The Securities and Exchange Commission (SEC) has just outlined its views to two Wall Street trade groups in a letter to clarify its decision. Bitcoin’s volatility and potential lack of financial backing would fit with funds that Wallstreet Sells which typically calculate a fair market price for their clients’ portfolios at the end of every trading day and how will they allow investors to easily cash out their shares, given that there is no guarantee of legal tender behind cryptocurrency.
“Until the questions identified above can be addressed satisfactorily, we do not believe that it is appropriate for fund sponsors to initiate registration of funds that intend to invest substantially in cryptocurrency and related products,” the SEC’s director of investment management, Dalia Blass, wrote in the letter made public Thursday.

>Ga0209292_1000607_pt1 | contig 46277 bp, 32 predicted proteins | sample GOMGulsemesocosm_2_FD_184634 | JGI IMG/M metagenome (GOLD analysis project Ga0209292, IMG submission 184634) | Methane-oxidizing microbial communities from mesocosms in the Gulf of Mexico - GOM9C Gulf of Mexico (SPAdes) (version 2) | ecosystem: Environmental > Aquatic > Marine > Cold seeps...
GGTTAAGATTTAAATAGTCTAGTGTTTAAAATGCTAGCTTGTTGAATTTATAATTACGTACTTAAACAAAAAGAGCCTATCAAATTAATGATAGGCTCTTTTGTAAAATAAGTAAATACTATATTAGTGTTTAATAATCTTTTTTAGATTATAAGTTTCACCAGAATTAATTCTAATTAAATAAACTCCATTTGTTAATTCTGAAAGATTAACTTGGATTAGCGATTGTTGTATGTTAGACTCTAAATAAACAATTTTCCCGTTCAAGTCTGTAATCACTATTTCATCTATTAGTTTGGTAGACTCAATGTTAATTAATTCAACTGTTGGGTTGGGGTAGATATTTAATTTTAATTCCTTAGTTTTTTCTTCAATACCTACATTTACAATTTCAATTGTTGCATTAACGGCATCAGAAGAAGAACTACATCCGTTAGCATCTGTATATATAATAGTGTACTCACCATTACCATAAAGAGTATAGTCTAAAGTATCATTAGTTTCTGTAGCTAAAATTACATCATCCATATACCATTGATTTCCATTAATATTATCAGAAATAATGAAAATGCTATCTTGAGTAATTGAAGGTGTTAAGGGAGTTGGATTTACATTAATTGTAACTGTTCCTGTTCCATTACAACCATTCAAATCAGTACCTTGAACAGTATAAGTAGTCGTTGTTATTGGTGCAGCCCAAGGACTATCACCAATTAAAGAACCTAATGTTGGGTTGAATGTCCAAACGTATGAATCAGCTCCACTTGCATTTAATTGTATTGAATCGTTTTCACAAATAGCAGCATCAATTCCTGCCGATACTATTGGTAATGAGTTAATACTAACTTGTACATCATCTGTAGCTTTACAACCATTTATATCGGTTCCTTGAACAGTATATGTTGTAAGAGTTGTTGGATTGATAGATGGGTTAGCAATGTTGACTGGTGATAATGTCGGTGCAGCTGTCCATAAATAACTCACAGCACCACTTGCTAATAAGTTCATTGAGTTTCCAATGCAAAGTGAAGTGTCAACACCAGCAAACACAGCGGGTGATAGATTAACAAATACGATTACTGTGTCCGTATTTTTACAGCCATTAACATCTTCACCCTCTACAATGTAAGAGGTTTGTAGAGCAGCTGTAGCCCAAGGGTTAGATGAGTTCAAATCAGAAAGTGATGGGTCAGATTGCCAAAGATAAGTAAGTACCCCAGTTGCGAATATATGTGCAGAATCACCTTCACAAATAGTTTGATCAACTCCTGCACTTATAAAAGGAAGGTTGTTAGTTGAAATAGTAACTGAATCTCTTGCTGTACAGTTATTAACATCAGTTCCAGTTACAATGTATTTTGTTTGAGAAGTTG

Since the increased media coverage late last year, there have been multiple ETF issuers racing to launch the first bitcoin fund; however, the SEC has so far been skeptical. The SEC has also expressed reservations about initial coin offerings, saying that many ICOs, in which a firm raises money from investors in exchange for a new coin, are securities sales that should comply with its investor protection rules.